•The train makes little noise because it does not touch the track
and it has no motor. Therefore, all noise comes from moving air.
This sound is equivalent to the noise produced by city traffic.
•The magnetic field created is low, therefore there are no
China is building a 20 mile
system between Shanghai
Pudong and Pudong
International Airport. It will
open in January of 2004,
and it will reach speeds of
over 250 mph. If the project
is successful, then China
will build a system from
Beijing to Shanghai, a
journey of over 800 miles.
•The United States Congress is planning to spend $1
billion for a test project that either connects Pittsburgh’s
suburbs with its airport or Baltimore to the Washington
•Germany was going to build a magnetic lift system
between Berlin and Hamburg (200 miles) in 1996, but
never did because a new political party came in and
decided that the improvements over ICE was not worth $7
How Chuo Shinkansen Works
Type of Magnet Uses
•This train uses superconducting electric magnets in the vehicle to
levitate and propel the train. These magnets are cooled by liquid
helium or liquid nitrogen. This means that once electrified these
magnets do not require additional energy.
•An alternating current is ran through electromagnet coils on the
guide walls of the guide way. This creates a magnetic field that
attracts and repels the superconducting magnets on the train and
propels the train forward.
•Braking is accomplished by sending an alternating current in the
reverse direction so that it is slowed by attractive and repulsive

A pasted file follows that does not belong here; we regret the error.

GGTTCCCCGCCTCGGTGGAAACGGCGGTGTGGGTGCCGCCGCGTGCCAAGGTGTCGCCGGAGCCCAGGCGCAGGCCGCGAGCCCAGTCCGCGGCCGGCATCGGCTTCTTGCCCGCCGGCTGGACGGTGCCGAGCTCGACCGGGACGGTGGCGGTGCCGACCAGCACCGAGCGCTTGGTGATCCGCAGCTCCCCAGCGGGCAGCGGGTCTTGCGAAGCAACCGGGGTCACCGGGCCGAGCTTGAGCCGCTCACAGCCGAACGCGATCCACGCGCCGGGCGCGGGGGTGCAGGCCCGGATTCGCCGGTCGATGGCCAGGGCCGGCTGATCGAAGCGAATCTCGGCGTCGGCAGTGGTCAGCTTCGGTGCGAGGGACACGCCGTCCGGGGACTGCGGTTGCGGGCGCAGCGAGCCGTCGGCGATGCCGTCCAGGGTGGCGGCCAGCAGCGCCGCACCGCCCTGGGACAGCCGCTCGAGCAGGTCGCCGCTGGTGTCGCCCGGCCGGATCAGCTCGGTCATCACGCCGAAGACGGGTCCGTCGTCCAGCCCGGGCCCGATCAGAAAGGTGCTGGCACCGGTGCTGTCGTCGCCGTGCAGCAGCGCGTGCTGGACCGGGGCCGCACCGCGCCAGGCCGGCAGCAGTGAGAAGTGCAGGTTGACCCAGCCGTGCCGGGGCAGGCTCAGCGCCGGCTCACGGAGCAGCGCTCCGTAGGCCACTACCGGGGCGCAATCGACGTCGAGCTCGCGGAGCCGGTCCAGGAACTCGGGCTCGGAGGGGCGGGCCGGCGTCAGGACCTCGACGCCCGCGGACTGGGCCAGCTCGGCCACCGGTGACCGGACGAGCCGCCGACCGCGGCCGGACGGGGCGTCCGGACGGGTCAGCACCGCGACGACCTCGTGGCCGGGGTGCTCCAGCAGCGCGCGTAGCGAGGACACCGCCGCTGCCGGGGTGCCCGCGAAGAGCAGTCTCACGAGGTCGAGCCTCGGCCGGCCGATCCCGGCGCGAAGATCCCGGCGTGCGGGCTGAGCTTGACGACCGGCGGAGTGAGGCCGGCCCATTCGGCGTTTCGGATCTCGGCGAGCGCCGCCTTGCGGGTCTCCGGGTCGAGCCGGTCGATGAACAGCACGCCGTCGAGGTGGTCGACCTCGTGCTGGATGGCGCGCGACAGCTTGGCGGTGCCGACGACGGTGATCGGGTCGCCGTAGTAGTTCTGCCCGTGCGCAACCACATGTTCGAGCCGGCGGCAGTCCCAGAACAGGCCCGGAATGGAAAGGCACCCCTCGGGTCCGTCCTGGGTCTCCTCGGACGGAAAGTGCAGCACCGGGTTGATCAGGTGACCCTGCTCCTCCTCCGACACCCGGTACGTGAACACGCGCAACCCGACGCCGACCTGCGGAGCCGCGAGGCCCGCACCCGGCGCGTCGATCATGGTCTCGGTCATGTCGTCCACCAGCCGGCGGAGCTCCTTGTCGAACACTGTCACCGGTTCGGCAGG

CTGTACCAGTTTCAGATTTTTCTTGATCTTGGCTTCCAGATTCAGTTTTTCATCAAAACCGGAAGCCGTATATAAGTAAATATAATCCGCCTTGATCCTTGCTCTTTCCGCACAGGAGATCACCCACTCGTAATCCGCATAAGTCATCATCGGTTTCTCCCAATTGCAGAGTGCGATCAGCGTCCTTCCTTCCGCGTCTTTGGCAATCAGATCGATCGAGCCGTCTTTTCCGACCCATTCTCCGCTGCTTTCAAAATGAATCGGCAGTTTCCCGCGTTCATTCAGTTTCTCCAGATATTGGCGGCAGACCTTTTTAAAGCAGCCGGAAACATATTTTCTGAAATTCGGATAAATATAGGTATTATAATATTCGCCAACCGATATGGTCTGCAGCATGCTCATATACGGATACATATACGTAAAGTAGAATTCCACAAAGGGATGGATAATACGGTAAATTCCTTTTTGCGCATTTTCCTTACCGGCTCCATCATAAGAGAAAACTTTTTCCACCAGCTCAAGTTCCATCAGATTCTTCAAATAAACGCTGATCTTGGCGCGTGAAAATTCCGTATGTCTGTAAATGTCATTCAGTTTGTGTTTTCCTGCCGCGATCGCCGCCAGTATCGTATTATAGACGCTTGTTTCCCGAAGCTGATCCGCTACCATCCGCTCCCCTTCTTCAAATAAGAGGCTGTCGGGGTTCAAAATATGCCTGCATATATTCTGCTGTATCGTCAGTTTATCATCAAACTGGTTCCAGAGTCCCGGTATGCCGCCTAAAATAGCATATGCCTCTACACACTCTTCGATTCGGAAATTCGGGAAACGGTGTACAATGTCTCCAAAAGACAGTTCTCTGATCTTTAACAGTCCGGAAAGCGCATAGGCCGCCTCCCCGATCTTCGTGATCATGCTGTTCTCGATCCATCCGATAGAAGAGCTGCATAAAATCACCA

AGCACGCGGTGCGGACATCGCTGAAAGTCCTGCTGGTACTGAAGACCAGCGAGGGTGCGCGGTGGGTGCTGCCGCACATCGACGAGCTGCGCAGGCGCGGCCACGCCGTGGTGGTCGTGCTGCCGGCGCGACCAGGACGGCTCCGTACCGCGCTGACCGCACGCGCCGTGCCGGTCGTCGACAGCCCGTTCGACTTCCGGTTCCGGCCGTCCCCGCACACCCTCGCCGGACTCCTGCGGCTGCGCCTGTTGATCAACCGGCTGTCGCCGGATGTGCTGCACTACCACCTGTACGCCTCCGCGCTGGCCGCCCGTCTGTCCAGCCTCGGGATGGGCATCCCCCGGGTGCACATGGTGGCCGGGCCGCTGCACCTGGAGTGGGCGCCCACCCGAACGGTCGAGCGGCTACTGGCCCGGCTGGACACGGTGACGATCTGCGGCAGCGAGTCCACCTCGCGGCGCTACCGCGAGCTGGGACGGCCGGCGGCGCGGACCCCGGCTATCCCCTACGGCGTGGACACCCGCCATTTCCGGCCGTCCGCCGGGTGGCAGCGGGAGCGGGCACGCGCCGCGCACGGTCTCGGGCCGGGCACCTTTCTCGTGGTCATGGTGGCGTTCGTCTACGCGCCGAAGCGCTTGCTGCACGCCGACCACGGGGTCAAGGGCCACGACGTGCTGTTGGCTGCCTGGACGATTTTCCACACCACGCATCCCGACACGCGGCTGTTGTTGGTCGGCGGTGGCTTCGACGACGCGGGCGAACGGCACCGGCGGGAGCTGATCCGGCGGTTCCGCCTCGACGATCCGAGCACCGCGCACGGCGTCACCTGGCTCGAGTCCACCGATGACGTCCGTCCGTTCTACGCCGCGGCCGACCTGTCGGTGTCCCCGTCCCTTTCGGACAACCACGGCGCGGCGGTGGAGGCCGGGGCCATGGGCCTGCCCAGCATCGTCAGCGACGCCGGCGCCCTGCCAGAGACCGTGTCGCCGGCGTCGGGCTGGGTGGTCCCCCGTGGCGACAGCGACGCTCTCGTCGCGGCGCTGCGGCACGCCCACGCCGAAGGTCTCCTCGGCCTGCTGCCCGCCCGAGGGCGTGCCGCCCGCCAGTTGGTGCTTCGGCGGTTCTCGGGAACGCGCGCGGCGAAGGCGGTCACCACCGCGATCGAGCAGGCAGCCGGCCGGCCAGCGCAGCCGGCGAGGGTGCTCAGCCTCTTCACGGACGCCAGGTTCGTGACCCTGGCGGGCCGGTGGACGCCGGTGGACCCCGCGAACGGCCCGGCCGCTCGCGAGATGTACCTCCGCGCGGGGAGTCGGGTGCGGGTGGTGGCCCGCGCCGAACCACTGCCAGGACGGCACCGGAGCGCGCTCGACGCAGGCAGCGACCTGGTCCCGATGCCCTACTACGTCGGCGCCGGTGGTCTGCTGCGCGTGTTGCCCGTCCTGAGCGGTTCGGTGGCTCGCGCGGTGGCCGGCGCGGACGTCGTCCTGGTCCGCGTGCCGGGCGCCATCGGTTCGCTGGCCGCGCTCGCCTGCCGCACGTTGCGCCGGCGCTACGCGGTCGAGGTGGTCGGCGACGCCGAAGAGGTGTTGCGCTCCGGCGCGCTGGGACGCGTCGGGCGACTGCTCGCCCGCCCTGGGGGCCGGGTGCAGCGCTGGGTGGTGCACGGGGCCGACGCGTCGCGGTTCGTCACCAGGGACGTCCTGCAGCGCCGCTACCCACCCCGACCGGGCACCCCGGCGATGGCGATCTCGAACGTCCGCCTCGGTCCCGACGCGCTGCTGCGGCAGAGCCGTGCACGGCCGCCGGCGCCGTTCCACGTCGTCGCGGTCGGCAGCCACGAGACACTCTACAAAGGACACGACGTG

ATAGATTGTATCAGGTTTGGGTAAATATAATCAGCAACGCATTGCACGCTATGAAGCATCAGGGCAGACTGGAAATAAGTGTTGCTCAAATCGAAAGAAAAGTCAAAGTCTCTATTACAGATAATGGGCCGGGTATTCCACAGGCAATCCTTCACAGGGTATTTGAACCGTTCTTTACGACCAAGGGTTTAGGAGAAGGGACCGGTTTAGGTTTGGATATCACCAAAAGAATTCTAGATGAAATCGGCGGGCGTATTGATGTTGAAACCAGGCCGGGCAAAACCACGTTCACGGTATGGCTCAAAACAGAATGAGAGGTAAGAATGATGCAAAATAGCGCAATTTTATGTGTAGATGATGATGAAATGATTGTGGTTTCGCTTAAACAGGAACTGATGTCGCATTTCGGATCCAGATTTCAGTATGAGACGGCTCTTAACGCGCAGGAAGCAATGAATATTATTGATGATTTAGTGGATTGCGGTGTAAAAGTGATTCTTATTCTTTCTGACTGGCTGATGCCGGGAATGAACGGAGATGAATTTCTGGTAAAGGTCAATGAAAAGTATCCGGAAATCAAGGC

•The passing of the superconducting magnets by figure eight
levitation coils on the side of the tract induces a current in the
coils and creates a magnetic field. This pushes the train upward
so that it can levitate 10 cm above the track.
•The train does not levitate until it reaches 50 mph, so it is
equipped with retractable wheels.
•When one side of the train nears the side of the guideway, the
super conducting magnet on the train induces a repulsive force
from the levitation coils on the side closer to the train and an
attractive force from the coils on the farther side. This keeps the
train in the center.
This system is not ready for use now, but it should be
ready in a few years.
It’s top speed with people aboard is 350 mph.
The super conducting magnets create a strong
magnetic field that could be a problem for some
•The train is earthquake proof because the greater space
(10 cm) between the track and the train leaves more room
for track deformation
•Linear generators will produce all the electricity needed
in the train’s interior.
•Only the part of the track that is used will be electrified
so no energy is wasted.
Maglev trains use magnets to levitate and
propel the trains forward.
Since there is no friction these trains can reach
It is a safe and efficient way to travel.
Governments have mixed feelings about the
technology. Some countries, like China, have
embraced it and others like Germany have
balked at the expense.